Hello trophyhusband! Thanks for the advice. I like the way you put this- "match process is more about going with your gut instinct and using what you know about the programs to help guide that instinct." On the other hand I am wondering, does it remain your gut instinct anymore if you are guiding it based on your knowledge? Nonetheless, thank you for your help. It helps to hear clear words when you are confused. I really appreciate that!! :)
Ha, pretty funny. The best example I can give is a program that was in the running for #2 (not one of the two I previously mentioned). My wife really hit it off with the fellows and the faculty and she liked most aspects of the program. But we weren't sure we wanted to live in the city it was located and traveling between the two main sites would have been a pain. But she could have handled that. The main issues were that the # of faculty were on the low side (what if you couldn't fine a mentor?), there didn't seem to be much therapy training, and the fellows gave off a vibe that they were a bit overworked.

We ended up moving it all the way down to #5 or 6. That was the clearest example of using knowledge to guide or override gut instinct. Oddly enough one of the attendings from her current program went to the program I'm talking about above and didn't have very good things to say about it. He's been out a few years so she took it with a grain of salt but it was still interesting to hear.
 

trophyhusband

7+ Year Member
Sep 8, 2009
257
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Status
Non-Student
Thanks billypilgrim37!

I have some finalist on my list. Yale, UCSF, Wash U, U of Michi, UIC, UC Denver. I am looking for 1)good training - didactics+supervision+clinical experience 2) reasonable work where I can be home by 5-6pm 3) not to mention-collegial atmosphere. Now that I have had the courage to open up, I will love to hear from one and all (to my surprise, some 200 people viewed this.)
UM was the only program on your list that my wife interviewed at and is actually the one I was describing in my first reply about the program that should have been #2. From what she wrote in her interview review it seems to hit on all three points that you're looking for plus it had a vibe that she really liked (she really liked the PD and program coordinator). Can't help you with the rest, good luck.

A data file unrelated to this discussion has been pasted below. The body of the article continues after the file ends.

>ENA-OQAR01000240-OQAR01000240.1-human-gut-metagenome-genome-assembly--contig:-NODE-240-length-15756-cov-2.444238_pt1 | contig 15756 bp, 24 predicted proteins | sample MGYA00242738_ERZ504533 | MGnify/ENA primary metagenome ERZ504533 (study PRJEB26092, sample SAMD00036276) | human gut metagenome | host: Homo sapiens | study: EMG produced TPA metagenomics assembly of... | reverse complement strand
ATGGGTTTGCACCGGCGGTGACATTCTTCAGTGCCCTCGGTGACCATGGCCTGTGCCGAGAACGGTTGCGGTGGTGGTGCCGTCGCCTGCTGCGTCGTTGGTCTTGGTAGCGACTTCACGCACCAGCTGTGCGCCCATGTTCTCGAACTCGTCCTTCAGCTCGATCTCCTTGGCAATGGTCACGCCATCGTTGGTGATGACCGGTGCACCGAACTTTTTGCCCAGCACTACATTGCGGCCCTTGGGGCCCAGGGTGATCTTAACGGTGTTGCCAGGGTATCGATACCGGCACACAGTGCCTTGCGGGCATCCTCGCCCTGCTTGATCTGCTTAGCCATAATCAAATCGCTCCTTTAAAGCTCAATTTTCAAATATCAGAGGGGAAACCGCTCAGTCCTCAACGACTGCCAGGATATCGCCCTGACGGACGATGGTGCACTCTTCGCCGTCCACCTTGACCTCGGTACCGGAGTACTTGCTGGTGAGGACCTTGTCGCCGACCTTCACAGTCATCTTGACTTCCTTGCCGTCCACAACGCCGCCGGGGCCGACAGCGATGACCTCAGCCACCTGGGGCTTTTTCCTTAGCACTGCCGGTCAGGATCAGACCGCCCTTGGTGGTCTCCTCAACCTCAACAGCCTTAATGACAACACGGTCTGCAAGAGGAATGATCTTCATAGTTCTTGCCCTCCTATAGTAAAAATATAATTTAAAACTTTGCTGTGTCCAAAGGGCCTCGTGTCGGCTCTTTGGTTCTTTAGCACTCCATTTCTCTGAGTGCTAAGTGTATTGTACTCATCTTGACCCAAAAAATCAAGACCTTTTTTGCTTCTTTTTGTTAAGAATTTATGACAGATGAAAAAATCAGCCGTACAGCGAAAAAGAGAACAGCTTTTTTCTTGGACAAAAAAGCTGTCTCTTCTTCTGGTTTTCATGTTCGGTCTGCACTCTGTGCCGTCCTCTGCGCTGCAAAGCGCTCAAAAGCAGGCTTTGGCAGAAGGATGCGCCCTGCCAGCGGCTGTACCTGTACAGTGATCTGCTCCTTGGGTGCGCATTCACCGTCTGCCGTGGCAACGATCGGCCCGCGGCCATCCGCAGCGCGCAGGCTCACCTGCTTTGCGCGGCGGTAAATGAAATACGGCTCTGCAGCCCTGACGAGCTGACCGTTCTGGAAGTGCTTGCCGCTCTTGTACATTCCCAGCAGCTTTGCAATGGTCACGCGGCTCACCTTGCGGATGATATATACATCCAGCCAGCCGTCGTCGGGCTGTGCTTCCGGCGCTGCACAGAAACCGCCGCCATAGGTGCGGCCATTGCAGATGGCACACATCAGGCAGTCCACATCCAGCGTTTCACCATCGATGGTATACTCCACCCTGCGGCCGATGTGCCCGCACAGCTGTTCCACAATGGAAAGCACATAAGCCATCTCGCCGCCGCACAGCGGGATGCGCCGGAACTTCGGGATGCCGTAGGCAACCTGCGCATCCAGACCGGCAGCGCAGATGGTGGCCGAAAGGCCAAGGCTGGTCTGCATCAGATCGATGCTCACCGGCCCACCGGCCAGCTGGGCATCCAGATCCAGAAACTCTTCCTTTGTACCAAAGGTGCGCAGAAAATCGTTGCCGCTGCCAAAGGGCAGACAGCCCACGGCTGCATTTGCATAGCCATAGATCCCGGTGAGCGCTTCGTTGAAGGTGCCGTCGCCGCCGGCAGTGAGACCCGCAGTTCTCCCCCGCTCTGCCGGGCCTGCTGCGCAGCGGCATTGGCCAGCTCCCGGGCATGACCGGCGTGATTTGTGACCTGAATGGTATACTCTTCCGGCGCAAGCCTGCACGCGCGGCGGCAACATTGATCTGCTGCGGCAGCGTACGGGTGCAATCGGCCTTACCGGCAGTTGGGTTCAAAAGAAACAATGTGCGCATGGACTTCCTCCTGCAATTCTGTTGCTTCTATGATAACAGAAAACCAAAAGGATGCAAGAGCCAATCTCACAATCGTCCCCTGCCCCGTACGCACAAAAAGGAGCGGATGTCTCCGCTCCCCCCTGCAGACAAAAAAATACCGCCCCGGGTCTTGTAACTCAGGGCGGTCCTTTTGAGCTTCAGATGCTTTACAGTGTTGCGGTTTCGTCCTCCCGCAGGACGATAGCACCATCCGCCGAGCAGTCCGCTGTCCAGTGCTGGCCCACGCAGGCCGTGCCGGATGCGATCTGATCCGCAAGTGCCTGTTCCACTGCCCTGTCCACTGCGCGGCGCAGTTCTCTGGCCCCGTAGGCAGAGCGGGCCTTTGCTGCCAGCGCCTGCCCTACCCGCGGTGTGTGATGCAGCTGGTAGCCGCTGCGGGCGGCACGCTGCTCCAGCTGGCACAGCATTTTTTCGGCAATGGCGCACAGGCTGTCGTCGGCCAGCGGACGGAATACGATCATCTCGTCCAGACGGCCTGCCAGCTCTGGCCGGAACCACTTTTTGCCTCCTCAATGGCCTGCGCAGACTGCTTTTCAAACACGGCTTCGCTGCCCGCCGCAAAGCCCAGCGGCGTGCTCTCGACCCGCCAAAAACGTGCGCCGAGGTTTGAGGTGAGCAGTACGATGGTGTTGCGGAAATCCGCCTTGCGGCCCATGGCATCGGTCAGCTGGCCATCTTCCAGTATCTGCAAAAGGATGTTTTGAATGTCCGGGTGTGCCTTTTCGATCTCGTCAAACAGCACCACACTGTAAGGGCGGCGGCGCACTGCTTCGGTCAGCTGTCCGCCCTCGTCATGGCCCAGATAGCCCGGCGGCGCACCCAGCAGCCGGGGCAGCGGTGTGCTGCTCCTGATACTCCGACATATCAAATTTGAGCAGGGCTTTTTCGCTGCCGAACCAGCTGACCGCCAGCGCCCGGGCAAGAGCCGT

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OP
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Dec 7, 2013
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Thank you trophyhusband! I have same feel about U M and same dilemma about the city.
@ Billypilgrim37.. I have read your previous threads that mention other programs, do you have any updates? Here are my questions/concerns. Is Yale considered not so good for the fellowship training part? Seemed like they have longer days...is that true? Of course I loved their residents esp chief resident and the way treated us on interview day. Wash U: they have call q week in second year- home call but you have to come in. does anybody know about the real picture of call. I thought their residents were happy. Now, there is no mention of UC Denver program on SDN...and I don't understand why... ? I liked UCSF program-esp their didactics, but has weekly schedule and commute in between sites. Residents said they worked from 8 to 6, so I am assuming it should be more than that.
 
OP
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Dec 7, 2013
9
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One thing concerning about UC Denver was they have one full year of inpatient (4 mo at Denver General (county), 2 mo CL, 1 mo ER, 5 months- combination of Children's (main hospital) child inpatient +Neuropsychiatry special unit +eating disorder). I am not an inpatient person, but I understand that inpatient world teaches you lot and makes you be comfortable with kids- but 1 year?
 

billypilgrim37

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Mostly just hearsay. Yale has the New Haven track and the "other" track and the combined research track, and my friends there have either done the "other" track or the combined research track. The guy who did the "other" track thought very highly of his training. Friends in the research track have been a little frustrated, but they've been fairly productive and feel supported overall. Andres Martin works with residents and fellows. Dorothy Stubbe is super cool. Yale is still an elite program with a lot of connections, thought it's certainly not perfect. A friend who was a med student there had some nonspecific reservations with them downscaling the outpt program a few years ago, but that's about all I can say.

I really know nothing about Wash U, which is more a function of geography than anything. Barbara Geller has a strong mood disorder research program still, but other than that, no idea.

My guess is that either could be a great program if you get a good vibe from them on interview day and the geography suits you.
 
OP
Q
Dec 7, 2013
9
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Thanks Billypilgrim. Does it matter that Child study center does not accept insurance patients? They accept only medicaid and out of pocket.
 

billypilgrim37

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It certainly will effect your clientele, but medicaid kids are on average exactly the kinds of challenging patients that good training should feature.